Let me introduce you to someone who’s been pretty central in my life: my inner critic.
My critic’s been with me for about as long as I can remember, following me around with a lot of Very Important Things to inform me about: its opinion about what I’m doing, what I should be doing, and what I’m not doing.
It comments on things such as: what my hair looks like today, whether I’ve exercised enough, whether the work I’m doing is good or not.
Actually, often it’s not just one critic with a specific opinion – sometimes it’s practically a whole family reunion of critics! At times, it can get pretty loud up there in my head.
But in my work with coaching clients, and in my own life, I’ve discovered a couple of sneaky ways of working with the inner critic that, while perhaps not eliminating it entirely, certainly turn down the volume.
How To Work With Your Inner Critic
Since you’re a human being, you probably have a critic (or two) as well. (Be careful to not get an inner critic about having an inner critic!)
Here’s the thing about the inner critic: just because you have one doesn’t mean that you have to believe what it has to say.
Here are two strategies to work with your critic when it shows up in your head:
While our critics try to keep us on the straight and narrow path, and mostly really want the best for us, sometimes they can speak to us in an especially harsh tone, such as: “Who do you think you are?” “Are you kidding me?” “You are a joke/fake/fraud.”
Just as you wouldn’t put up with a horribly mean and demeaning person in your life, there are also some critics who should not be granted any type of audience with you. They aren’t invited to this party, and they need to get the boot: set a boundary, and don’t take their calls or texts.
While some of our critics are are shaming and debilitating, others are like nudges, unskillful flag carriers for things that are actually important to us. These critics say things such as: “You can do better.” “That wasn’t your best effort.”
Think about it this way: these types of inner critics are a bit like an elderly aunt who criticizes your every move and can’t give you a compliment to save her life. For example, instead of telling you she’s concerned about your health, she makes a comment on your pants size. She loves you, but isn’t very skillful in how she expresses that love. That’s your critic, too: it loves you, but doesn’t say it very skillfully.
Instead of trying to get rid of these types of critics (internal or external), you’re better off to acknowledge them, give them a small amount of attention by finding the critical nugget of information they want to share, but not take in all of what they’re saying to you.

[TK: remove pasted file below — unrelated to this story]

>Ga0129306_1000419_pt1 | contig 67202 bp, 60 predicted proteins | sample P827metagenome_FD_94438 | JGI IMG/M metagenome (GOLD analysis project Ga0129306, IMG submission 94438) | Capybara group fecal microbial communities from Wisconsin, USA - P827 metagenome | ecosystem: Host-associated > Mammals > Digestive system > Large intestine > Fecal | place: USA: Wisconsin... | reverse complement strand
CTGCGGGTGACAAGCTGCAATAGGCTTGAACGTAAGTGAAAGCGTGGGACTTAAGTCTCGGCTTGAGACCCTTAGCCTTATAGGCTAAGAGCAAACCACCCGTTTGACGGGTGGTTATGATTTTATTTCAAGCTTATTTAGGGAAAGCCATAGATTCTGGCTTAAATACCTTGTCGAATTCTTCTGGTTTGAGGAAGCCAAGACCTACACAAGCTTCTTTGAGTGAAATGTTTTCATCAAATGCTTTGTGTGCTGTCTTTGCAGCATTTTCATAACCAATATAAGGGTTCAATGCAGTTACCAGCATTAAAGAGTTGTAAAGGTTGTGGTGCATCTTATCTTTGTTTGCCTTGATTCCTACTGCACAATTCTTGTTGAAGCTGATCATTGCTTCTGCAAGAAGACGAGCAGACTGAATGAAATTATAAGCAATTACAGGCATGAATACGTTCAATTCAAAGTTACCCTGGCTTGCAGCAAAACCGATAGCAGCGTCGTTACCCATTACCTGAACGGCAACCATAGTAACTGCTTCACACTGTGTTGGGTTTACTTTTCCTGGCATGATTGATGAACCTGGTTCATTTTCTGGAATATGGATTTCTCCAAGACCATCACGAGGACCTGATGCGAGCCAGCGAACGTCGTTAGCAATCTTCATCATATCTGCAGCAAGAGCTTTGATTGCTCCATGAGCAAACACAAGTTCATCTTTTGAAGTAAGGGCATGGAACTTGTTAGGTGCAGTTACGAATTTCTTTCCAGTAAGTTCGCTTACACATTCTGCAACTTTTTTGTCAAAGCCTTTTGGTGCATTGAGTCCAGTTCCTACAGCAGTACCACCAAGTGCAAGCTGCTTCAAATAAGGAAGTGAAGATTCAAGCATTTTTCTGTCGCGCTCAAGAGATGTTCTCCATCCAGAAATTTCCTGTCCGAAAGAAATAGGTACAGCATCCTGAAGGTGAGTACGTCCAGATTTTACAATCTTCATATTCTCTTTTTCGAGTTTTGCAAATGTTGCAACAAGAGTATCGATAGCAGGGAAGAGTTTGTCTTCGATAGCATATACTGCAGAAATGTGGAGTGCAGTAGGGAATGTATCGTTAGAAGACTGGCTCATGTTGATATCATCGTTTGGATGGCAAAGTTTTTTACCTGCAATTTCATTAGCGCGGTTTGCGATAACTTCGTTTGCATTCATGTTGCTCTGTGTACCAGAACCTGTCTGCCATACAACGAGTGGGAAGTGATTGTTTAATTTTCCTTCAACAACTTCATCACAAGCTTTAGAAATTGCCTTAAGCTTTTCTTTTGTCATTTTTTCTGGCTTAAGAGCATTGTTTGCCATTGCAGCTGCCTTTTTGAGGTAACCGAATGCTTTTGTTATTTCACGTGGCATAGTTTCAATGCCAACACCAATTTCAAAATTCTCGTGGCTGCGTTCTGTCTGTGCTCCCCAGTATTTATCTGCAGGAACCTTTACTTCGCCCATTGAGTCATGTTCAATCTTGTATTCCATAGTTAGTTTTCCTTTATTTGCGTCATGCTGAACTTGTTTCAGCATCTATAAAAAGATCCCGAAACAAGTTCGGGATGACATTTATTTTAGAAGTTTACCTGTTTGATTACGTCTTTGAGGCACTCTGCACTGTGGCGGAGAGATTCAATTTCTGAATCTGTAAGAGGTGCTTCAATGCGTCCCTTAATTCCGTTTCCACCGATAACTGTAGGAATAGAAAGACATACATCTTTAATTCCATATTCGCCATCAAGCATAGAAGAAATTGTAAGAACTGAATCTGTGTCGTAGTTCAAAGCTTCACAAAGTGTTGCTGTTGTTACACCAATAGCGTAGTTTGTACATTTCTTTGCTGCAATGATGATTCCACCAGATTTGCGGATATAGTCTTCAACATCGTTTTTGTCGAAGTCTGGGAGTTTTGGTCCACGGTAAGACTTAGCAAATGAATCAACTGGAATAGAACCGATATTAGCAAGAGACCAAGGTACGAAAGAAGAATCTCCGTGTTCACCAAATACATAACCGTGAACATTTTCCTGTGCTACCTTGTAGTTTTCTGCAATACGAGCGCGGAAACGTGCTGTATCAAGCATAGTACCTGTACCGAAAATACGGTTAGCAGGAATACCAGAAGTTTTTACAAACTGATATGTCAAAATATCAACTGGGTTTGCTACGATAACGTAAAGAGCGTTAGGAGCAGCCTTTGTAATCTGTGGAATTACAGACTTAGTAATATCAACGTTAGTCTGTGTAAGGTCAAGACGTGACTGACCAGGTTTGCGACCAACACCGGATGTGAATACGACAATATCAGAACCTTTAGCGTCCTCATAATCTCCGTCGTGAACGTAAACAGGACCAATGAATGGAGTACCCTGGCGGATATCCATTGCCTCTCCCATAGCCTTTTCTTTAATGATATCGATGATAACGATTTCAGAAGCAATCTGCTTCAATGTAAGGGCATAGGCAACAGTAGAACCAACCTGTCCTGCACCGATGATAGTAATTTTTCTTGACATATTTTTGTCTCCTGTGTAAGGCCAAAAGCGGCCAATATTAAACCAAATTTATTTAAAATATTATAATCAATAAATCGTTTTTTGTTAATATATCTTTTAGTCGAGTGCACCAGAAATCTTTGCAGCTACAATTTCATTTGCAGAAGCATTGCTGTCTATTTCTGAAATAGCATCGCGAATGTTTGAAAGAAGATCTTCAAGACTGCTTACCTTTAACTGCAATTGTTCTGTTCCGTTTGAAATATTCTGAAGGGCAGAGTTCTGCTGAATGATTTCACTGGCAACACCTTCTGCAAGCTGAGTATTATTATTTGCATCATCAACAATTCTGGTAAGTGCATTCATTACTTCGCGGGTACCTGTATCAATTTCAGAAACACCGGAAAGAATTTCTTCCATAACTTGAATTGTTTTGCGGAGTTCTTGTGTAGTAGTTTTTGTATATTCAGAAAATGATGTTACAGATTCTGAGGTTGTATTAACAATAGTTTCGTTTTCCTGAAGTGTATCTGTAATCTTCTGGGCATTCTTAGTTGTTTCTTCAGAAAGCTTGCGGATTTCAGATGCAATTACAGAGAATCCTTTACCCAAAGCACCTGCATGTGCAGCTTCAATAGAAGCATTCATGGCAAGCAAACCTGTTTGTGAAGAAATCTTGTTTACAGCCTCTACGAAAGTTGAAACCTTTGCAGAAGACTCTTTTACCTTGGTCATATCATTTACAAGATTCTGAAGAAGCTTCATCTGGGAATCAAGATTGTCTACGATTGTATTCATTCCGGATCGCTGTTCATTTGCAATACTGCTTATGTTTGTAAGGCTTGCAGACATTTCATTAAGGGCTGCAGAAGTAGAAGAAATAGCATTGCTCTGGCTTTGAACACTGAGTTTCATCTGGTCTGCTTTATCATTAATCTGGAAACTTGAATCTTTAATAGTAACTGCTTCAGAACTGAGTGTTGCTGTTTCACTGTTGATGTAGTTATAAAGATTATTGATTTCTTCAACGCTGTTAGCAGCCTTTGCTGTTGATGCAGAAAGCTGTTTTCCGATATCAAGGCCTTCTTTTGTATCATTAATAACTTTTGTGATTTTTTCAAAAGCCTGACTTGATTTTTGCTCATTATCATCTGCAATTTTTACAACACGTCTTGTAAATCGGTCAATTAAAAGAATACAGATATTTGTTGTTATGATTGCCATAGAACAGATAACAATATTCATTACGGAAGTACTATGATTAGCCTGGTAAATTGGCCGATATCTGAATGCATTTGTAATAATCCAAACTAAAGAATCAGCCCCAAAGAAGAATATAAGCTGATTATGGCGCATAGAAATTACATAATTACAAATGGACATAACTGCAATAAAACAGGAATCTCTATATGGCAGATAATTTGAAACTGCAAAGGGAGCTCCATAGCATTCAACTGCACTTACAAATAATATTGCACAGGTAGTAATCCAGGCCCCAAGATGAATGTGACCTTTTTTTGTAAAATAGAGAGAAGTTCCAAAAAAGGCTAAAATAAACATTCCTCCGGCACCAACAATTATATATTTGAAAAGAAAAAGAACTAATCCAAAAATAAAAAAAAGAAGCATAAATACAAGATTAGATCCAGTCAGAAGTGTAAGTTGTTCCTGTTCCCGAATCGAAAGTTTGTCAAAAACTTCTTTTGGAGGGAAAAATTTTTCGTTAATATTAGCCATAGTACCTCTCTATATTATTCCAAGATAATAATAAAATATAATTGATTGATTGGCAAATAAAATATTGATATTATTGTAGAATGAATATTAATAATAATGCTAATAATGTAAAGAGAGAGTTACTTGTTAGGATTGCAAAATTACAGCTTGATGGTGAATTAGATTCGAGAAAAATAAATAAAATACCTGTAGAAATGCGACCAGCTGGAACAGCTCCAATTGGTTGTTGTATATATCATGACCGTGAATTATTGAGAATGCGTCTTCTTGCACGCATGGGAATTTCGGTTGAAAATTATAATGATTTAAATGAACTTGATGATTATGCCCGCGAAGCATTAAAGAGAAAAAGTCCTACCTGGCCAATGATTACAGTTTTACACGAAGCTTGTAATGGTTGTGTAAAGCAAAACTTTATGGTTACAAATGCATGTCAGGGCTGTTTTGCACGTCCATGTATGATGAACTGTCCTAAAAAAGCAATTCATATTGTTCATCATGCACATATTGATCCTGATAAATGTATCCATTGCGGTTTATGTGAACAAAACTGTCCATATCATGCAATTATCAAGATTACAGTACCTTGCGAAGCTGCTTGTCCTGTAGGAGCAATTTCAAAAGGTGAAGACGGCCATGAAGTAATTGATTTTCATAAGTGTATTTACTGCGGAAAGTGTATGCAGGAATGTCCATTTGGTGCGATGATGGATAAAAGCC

With your elderly aunt, you might be able to say to yourself, “Well, that’s just Aunt Mabel; but yeah, I probably should back away from the dessert table.”
Similarly, with your inner critic, listen for the nugget of information, or the personal value that’s underneath.
For example, if you have a critic that’s particularly concerned about your being perfect, never making a mistake, you probably hold a value about being of service, quality, or excellence.
When we can find the nugget that’s useful for us hiding underneath the criticism, we can see that what we really want isn’t perfection. Instead we can ask ourselves, “How can I be of more service, quality, or excellence?”
Your critic is like a favorite song of yours that’s gotten the volume turned up too high, and is no longer pleasant to listen to. Turn down the volume on the critic’s criticism, and see what deep desire of yours is hidden underneath.
Why It Matters To Manage Your Inner Critic
Ironically, when we are wrapped up in the story of our critic, we are less able to do exactly what the critic is wanting us to do or be: be excellent, be successful, get things done. That’s why getting detangled from it is so important.
If we can have some compassion for the less skillful parts of ourselves and not believe everything those parts say, the critic’s voice will diminish.
The critic may never go away entirely – which is perhaps just as well, as our critic is usually part of our conscience – but if we find and honor the nugget – the important piece, the personal value – that’s underneath the critic’s crummy delivery of its message, its vice grip on us lessens.
And then you can get back to the job of being awesome.